Apart from voting, I sat out this election. I didn’t argue with anyone about it. I stayed off of Facebook and Twitter. I spent zero time fundraising, phone banking, canvassing, convincing family members in swing states to go to the polls, writing articles, or forwarding chain emails. I had a very good reason. I always believed that one candidate was grossly unqualified to be president, and the other was a corrupt, rotten, politically feckless prevaricator, and it was not always clear which was which.
But I won’t deny I spent many hours obsessively checking FiveThirtyEight and Politico for minute movements in the polls. I secretly hoped Hillary Clinton would be our next president. Not because of any love for Hillary Clinton, but because of my love of the Republic and the long-standing political norms which are now threatened with collapse under a wannabe strongman with authoritarian tendencies.
I thought she would win. The media though she would win. The pollsters thought she would win. All but one of my friends thought she would win. Benjamin Franklin Elementary School thought she would win. Dixville Notch thought she would win. The global financial markets thought she would win. Trump’s advisors thought she would win. Trump himself probably thought she would win.
We were wrong.
We were wrong because we are all ignorant.
We were wrong because we didn’t think about the people in the heartland.
We were wrong because we spent months insulting those people and their concerns, instead of taking them seriously.
We were wrong because we thought that policy or reason or social norms would dictate the outcome, not economic malaise, uncertainty or stress.
We were wrong because we don’t have any friends or colleagues or internet connections outside of our own bubble.
We were wrong because we think that personality, character, or qualifications should matter more than branding, charisma, and confidence.
We were wrong because we thought this was a historical moment, but we had a misguided view of history.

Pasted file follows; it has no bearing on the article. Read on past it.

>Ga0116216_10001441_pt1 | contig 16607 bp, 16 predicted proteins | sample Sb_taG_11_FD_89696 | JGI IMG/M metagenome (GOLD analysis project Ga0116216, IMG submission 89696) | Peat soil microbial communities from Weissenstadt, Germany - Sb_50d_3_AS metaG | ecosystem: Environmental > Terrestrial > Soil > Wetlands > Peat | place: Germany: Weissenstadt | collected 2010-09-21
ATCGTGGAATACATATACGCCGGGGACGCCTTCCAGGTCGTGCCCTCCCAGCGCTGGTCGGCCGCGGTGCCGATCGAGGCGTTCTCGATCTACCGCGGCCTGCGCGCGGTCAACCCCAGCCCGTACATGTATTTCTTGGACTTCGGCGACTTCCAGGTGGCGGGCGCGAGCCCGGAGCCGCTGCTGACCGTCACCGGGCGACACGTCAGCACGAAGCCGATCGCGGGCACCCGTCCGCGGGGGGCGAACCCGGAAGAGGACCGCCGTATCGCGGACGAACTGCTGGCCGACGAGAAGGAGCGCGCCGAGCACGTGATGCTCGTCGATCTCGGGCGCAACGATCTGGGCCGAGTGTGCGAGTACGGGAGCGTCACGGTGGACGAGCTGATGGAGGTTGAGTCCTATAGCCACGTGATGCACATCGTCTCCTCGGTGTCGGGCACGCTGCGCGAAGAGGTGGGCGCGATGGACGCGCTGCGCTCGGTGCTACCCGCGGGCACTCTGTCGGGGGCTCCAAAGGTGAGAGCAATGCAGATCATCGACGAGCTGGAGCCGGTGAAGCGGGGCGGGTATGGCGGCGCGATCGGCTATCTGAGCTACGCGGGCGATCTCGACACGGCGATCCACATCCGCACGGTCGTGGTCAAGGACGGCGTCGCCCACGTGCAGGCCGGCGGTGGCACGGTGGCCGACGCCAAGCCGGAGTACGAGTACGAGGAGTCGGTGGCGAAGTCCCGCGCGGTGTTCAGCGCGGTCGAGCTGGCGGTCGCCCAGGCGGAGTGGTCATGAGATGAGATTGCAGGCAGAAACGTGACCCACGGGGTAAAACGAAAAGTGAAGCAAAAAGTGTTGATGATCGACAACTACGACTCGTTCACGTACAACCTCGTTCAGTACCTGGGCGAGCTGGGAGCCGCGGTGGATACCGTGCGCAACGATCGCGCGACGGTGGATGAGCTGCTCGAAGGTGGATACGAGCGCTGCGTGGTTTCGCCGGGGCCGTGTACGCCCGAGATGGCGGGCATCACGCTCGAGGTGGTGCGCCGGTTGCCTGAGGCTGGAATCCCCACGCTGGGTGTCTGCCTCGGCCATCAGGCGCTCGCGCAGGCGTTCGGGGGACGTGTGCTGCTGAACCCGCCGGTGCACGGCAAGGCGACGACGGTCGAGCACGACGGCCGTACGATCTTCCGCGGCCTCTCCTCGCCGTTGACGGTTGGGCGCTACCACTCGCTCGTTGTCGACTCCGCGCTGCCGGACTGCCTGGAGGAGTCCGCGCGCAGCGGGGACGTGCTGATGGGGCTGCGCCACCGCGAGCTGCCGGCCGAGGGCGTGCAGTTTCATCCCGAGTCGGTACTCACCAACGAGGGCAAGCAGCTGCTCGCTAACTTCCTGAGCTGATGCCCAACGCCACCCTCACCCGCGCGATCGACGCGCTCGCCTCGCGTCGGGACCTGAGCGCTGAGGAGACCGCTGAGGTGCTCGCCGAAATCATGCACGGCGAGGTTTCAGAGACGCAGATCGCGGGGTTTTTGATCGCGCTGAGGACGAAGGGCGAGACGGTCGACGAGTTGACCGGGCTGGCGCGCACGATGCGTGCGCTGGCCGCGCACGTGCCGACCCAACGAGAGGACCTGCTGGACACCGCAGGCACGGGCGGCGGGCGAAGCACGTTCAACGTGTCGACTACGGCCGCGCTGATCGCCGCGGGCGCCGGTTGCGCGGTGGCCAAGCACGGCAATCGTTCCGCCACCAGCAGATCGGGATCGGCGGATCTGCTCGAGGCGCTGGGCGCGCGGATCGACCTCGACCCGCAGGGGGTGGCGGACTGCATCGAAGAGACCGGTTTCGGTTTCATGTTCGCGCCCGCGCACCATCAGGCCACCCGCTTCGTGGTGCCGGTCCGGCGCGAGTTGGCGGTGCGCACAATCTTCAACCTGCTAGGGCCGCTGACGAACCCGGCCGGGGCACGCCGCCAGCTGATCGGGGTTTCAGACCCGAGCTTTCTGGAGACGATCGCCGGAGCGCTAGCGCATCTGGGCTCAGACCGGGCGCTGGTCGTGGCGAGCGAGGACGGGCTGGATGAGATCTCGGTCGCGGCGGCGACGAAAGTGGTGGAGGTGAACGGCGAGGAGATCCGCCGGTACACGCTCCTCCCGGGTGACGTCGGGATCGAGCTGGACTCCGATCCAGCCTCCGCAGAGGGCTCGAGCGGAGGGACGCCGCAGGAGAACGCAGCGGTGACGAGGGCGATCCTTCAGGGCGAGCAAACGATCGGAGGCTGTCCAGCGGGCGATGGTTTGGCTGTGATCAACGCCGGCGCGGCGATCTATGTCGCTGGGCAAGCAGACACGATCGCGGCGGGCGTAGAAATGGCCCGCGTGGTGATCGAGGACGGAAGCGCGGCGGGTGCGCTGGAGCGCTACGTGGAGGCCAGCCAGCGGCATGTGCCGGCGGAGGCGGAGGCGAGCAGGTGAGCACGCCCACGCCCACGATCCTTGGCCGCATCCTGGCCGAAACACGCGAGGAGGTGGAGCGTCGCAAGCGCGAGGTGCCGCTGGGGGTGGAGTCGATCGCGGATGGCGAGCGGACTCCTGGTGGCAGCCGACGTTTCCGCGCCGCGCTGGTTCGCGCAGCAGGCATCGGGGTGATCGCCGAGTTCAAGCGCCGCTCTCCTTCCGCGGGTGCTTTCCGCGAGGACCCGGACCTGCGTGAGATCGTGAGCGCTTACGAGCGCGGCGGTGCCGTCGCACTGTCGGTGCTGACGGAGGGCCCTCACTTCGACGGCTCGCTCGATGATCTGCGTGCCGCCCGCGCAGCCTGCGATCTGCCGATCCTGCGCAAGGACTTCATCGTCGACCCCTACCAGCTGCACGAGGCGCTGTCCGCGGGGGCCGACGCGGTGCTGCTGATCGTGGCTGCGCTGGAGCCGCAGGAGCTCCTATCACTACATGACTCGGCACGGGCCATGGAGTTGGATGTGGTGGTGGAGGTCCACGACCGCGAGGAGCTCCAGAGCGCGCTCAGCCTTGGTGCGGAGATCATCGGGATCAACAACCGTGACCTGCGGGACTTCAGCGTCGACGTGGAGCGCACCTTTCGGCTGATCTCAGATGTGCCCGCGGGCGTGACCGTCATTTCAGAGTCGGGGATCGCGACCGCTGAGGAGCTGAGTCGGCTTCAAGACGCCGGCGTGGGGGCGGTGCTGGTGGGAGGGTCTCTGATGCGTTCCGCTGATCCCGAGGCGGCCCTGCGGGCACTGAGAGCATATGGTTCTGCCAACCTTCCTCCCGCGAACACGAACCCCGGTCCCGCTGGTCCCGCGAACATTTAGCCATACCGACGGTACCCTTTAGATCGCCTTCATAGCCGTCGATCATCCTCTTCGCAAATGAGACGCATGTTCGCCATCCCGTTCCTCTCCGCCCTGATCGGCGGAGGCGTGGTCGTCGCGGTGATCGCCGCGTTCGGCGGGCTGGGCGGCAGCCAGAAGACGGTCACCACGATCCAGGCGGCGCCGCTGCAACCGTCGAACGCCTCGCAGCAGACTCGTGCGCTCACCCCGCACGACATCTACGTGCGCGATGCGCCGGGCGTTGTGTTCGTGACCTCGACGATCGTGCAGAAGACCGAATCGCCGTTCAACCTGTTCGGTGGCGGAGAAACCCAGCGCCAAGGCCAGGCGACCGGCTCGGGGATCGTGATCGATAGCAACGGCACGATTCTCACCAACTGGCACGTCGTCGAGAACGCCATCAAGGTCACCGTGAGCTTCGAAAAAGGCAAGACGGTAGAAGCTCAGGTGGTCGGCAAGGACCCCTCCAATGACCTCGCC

We were wrong because we spent all this time talking about the 1%, and it turns out that we were the 1% that America was really concerned about.
We were wrong because we listened to the media, and the media listened to us, and no one listened to the voters.
A couple people were right. Michael Moore was right (and I hate myself for linking to his website and giving it any legitimacy, I really do). Nate Silver was right, that Trump had a legitimate chance of becoming president due to polling uncertainty. Peter Thiel was right. One of my best friends I alluded to above was right from the first day Trump announced his candidacy. I called him last night to ‘concede.’ He told me: “Trump hit a nerve. Everyone who was paying attention saw it. But no one wanted to see it.”
If Brexit and this election teach us anything, it’s that the people in democracies really are sovereign. And their voice matters more than the “experts,” the “elites,” the “establishment,” or any other word you can slap on the bubble of those of us who are fortunate enough to be economically secure.
We owe an apology to the 59 million Americans who thought differently. Not because they won–they could still be wrong. Their reasons may be malevolent. Their beliefs may be crazy. They could still be the caricature of ‘middle aged white America’ that everyone seems so intent on blaming.
But we owe them an apology because we didn’t take them seriously. They have had their character questioned, their intelligence insulted, their concerns dismissed, their beliefs maligned, the worst about their intentions assumed. More importantly, many of them have had their incomes reduced, their jobs outsourced, their cost of healthcare increased, and their economic opportunities curtailed.
Clinton made a lot of mistakes in this election. Most notably, she didn’t visit Wisconsin once. If that doesn’t speak to the very arrogance that defines the concerns of everyday Americans with the elite, I don’t know what does.
Trump is the least humble man in America. But he has singlehandedly brought thundering humility and shame upon the entire elite class: the media, academia, the Republican Party, the Democratic Party, career politicians, lobbyists, Wall Street, the military brass, Silicon Valley.
We need these institutions now more than ever. If we have any hope of keeping Trump’s maniacal thirst for power in check, we need these institutions to stand up to him. We need them to brush themselves off and get back to the serious work of holding those in power accountable. Because Trump isn’t an outsider barking at the fringes anymore. He has a mandate from the American people to rule, with the full force and power of the United States legislative and executive branches behind him, with the judicial sure to follow.
Trump isn’t going away. This is just the beginning.